Equalizers are the most fundamental tool we have to shape the sound flowing through our tracks. There are different types, shapes, curves, and controls, but they all fundamentally do the same thing. Boost or attenuate specific areas of the frequency spectrum.
Every DAW has built in EQ plug-ins, and Logic offers many. The Channel EQ is a workhorse, capable of considerable flexibility with regards to how frequencies are boosted or reduced. Logic’s single band EQ is a competent purpose designed multi-function single band variation for the times when multi-band EQ isn’t necessary. However, what about vintage analog style EQs?
Emulating vintage analog hardware, after all of these years, is still a “thing” in the software EQ world. Our DAW EQs generally bring precision, but not the “character” we crave. So, what exactly is character when we are referring to empirically boosting or cutting specific frequencies. What makes one EQ sound dramatically different from another if they are both doing the same job?
Engineering vintage hardware EQ emulations involves, broadly speaking, two general aspects that contribute to the character, or vibe, or “feel” of using them. First is the relationship between the amount of gain and how wide a range of frequencies surrounding the center frequency are affected. Often what we describe as character, is the variable width of the affected area in the frequency spectrum. The width is variable based on the gain. In other words, as a band of EQ is raised or lowered, the range of surrounding frequencies effected is narrowed or widened. So small boosts or cuts affect a much wider range of frequencies than a steeper boost or cut. Often the range of adjacent frequencies effected differs when boosting or cutting by the same amount. This trait is what gives a lot of vintage analog EQs their “personality.”
Even when the gain/width relationships are captured in an EQs algorithms, it can still lack the “magic” we associate with the analog counterpart. This brings us to the second important aspect of hardware emulations — the Drive stage. What I mean by that is the subtle harmonic distortion or saturation that is added to the audio signal as it runs in, through and out, of the analog components in the unit. These drive stage characteristics are something that good quality emulations make it a point to include.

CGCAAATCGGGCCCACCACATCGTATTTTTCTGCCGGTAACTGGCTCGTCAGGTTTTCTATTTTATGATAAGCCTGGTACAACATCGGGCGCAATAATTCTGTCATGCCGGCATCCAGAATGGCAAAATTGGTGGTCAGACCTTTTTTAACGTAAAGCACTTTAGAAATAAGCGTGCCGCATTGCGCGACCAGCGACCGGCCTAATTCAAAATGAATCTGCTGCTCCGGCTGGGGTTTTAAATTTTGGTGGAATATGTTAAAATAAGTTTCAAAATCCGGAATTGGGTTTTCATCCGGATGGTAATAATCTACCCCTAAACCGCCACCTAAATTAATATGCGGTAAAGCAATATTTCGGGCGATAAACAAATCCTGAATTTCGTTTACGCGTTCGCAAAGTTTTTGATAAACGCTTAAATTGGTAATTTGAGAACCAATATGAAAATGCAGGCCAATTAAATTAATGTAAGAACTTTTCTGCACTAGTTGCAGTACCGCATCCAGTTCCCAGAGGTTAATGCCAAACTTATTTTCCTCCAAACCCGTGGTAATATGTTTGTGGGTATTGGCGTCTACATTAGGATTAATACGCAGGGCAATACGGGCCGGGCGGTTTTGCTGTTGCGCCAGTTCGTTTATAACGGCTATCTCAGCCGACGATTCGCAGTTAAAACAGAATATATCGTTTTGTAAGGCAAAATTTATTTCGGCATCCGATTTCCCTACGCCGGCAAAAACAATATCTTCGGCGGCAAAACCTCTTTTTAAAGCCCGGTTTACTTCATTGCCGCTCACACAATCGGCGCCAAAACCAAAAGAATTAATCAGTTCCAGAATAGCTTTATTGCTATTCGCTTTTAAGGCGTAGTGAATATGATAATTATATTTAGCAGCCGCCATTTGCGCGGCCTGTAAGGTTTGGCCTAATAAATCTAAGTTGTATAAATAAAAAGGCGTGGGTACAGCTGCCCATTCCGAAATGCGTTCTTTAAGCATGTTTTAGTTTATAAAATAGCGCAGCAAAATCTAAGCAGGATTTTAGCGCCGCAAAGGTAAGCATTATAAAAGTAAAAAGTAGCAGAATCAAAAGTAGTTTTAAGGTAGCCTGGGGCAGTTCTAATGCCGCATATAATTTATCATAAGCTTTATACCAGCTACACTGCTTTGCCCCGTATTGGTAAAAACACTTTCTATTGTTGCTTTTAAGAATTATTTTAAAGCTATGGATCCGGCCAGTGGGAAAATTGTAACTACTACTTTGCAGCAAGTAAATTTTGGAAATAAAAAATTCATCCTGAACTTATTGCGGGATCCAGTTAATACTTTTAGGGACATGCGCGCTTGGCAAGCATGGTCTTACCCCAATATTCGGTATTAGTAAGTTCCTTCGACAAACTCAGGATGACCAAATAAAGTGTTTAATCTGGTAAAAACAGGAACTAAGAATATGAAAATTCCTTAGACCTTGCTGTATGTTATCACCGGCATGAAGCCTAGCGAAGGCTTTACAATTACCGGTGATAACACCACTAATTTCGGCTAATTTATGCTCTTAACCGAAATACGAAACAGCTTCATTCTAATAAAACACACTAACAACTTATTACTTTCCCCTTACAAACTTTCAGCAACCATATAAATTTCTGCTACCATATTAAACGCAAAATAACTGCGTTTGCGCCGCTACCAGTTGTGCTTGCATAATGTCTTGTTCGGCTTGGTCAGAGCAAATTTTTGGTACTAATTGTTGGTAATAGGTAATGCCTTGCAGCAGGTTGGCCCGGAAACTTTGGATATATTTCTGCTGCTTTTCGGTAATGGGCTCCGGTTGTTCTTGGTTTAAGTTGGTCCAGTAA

Everyone seems to be continually searching for the perfect emulations, while we have three of them sitting right under noses in Logic. I am frankly surprised by the lack of buzz and talk about the three vintage emulations added in Logic 10.4. They are excellent emulations of Pultec, Neve, and API hardware EQs. Why are they ignored? They sound fantastic!
Each of the three EQ has its own character. They model the unique gain/width relationship of their hardware counterparts. And not only do they model the drive stages of each, but the Logic developers have even made them interchangeable for us. You can use the drive stage of an API unit with the Neve EQs, or the Pultec drive modelling with the API EQ bands, etc.
Establishing which EQ to use in which context is, of course, a personal choice. There is no right or wrong use-case scenario inherent to each of the three. Experiment with them, and I think you will be pleasantly surprised at the user experience. Dialling in a sound “feels” different with each one, not just because of the interface, but because of the ways the gain and frequency parameters interact with each other.
Each of the following examples uses the same voice over I recorded. First, it is heard dry, and then with each of the EQs applied to it. Each example uses a healthy amount of the paired drive gain. I’ve compensated for volume differences by ear so as not to be distracted by gain changes.
Explore these three fantastic vintage emulations. You’ll find you won’t be reaching for your wallet as much as you may have been in the past!